By Amy Nicholson
By Chris Packham
By David Kipen
By Stephanie Zacharek
By Alan Scherstuhl
By Caira LaVelle
By Zachary Wigon
By Scott Foundas
After 20 minutes, you might want it to shut up.
In the manner of TV soap opera, certain popular cop shows and several far superior films by Robert Altman, Carroll leapfrogs among half-a-dozen seemingly unrelated story lines, illustrating just how tough it is to connect in this big, bad world. Rowlands and Connery are a well-heeled couple on the verge of their 40th anniversary, but they are emotionally threatened by the memory of an old infidelity. Dennis Quaid shows up as a chameleonic loner who lays a new tale of personal woe on a new woman in a new bar every night. The X-Files' Gillian Anderson is a buttoned-up theater director who can't commit when the right man (Jon Stewart) comes along. Madeleine Stowe and Anthony Edwards are hotel-room lovers who check their real lives at the front desk. Jolie is a glib but lonely dance-club babe who discovers a new kind of intimacy with a boy who never dates (Phillippe). Burstyn is a mother exchanging truths with her dying son.
Let's see. In this exploration of love and human condition, Carroll gives us, among other elements, three troubled marriages, two cases of AIDS, three pampered pet dogs (one of them the size of a racehorse), one drag queen and a TV chef who drops fish on the kitchen floor but never fluffs a line. Here's news: In the end, all the episodes turn out to be related!
Of course anyone who's gotten through the fourth grade will have figured that out by the second reel.
What's harder to figure out is the sheer volume of talk we must endure -- ceaseless, wall-to-wall palaver, some of it witty, a lot of it familiar, all of it highly conceptual -- about "relationships." This despite the very caution from which the movie sprang. To hear Carroll tell it, a friend once made the observation, which struck him deeply, that "talking about love is like dancing about architecture." In other words, impossible. Nonetheless, the director made an entire movie in defiance of his friend's profundity. Let us give thanks, at least, that it is no longer titled, as it was in its pre-release days, Dancing About Architecture.
Did I say Jerry Springer? Playing by Heart (not unlike Grand Canyon or The Big Chill or other gabathons perpetrated by Lawrence Kasdan) comes across as Springer for the art-house crowd, for people who have advanced degrees but who aren't much interested in anything beyond their own emotional concerns. Did I say sincere? You could ladle the righteous fellow-feeling and hand-wringing "candor" off this movie's surface like so much grenadine.
Some will find it profound.
OpensJan. 22 at the Plaza Frontenac.
-- Bill Gallo
THE THEORY OF FLIGHT
Directed by Paul Greengrass
The cold-hearted among us have watched Camille die tragically on the late show and have seen Brian Piccolo run his last yard through the cancer ward often enough to understand the several hazards of Hollywood "disease movies" -- false sentiment, synthetic emotion and tears for tears' sake. It is with wariness, then, that skeptics will approach The Theory of Flight. It is, after all, a love story linking a failed painter and a young woman suffering from incurable Lou Gehrig's disease. Three minutes in, you know the heroine will check out. Then the hanky-wringing begins in earnest.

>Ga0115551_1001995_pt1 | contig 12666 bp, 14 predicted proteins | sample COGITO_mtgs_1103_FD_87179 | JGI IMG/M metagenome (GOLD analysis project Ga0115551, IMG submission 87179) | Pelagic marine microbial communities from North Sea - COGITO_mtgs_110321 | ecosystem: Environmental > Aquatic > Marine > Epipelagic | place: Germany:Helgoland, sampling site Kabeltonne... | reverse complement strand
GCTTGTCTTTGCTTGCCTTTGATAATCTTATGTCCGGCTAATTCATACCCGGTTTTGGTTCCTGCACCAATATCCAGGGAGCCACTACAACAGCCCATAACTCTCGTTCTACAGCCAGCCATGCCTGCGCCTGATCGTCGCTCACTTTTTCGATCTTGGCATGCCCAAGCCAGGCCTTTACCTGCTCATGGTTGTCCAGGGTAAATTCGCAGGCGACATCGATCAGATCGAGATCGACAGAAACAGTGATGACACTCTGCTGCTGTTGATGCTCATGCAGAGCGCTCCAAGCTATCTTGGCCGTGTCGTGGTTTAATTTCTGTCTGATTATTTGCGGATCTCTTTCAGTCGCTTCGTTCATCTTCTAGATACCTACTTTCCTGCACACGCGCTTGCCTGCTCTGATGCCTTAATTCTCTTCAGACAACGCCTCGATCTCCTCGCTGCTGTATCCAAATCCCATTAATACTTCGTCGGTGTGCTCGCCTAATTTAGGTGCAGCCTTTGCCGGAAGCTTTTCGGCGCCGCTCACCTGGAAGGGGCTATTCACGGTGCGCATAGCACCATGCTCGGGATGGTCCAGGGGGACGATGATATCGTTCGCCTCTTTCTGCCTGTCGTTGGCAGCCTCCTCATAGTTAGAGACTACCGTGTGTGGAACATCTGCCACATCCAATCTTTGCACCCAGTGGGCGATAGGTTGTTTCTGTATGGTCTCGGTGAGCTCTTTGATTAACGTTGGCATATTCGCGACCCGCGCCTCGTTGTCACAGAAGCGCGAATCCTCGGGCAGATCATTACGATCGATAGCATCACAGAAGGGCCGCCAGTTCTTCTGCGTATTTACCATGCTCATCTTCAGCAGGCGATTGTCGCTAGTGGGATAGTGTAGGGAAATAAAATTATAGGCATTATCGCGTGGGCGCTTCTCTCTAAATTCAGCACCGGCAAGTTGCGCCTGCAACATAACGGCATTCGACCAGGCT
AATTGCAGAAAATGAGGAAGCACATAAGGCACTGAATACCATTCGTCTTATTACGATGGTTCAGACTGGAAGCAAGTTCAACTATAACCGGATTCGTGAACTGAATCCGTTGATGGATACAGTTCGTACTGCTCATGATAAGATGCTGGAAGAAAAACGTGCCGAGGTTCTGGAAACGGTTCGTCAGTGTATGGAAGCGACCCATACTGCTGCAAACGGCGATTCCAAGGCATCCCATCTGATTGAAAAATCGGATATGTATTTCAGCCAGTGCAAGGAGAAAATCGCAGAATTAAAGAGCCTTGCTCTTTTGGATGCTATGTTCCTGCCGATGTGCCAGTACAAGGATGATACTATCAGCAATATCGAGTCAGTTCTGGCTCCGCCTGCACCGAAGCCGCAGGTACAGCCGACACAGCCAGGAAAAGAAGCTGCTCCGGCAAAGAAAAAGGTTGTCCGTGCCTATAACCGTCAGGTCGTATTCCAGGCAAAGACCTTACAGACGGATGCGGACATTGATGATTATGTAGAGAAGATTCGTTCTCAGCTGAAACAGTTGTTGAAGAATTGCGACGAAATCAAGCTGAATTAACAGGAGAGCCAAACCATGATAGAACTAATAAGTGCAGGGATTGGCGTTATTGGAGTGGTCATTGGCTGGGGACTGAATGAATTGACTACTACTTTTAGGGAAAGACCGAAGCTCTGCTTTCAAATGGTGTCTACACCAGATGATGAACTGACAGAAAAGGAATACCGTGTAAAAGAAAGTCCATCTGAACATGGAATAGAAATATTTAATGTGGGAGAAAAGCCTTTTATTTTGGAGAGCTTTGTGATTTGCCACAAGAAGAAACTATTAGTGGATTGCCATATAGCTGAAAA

But let's not be too hasty. First of all, Flight was made not in the mushy Hollywood of Love Story but in the upright England of Mrs. Brown. Second, it features the acting services of two notable antisentimentalists, now very much in love off the screen: the splendid Helena Bonham Carter and the devoted Shakespearean Kenneth Branagh. Third, it can be a screamingly funny movie -- and a flagrantly bawdy one -- even as it's thrumming away on our heartstrings.
Said another way, writer Richard Hawkins, director Paul Greengrass (who started out as a documentarian) and this sublime pair of actors have fiddled with the conventions of the genre enough to reinvent it, at least in part. Who won't be delighted when Bonham Carter's doomed, wheelchair-bound heroine Jane shoplifts a box of tampons at the supermarket, and when she turns up the volume on her voice simulator and assaults a restaurant full of people with a blare of recorded expletives? Is Jane rebellious? Sure. Smart? You bet. Self-pitying? Not in this lifetime. In fact, the only thing she says she wants before dying is to lose her virginity.
Her reluctant partner in this quest is Richard (Branagh), whose bank account is empty, whose career in art is a wreck and whose domestic life is a failure. What to do? Why, stitch all your lousy paintings together in the shape of a parasail and leap off a building. For this act, more prank than crime, Richard is sentenced to 120 hours of community service -- specifically, to taking rebellious Jane on a series of weekly outings.
Her greeting to him: "You sorry, lonely fucker."
As it happens, though, they are natural soulmates. Both are damaged. Both are eccentric. Both are floundering in life. And together they learn that the word "flight" has several meanings: It can mean escape, and it can mean soaring. But unlike the relationships in most disease movies, this one is blessedly free of hearts and flowers. Jane and Richard bicker. They crack dark jokes about disability. They go to London to fulfill Jane's fond last wish -- a plan that might just involve bank robbery and the services of a high-priced gigolo.
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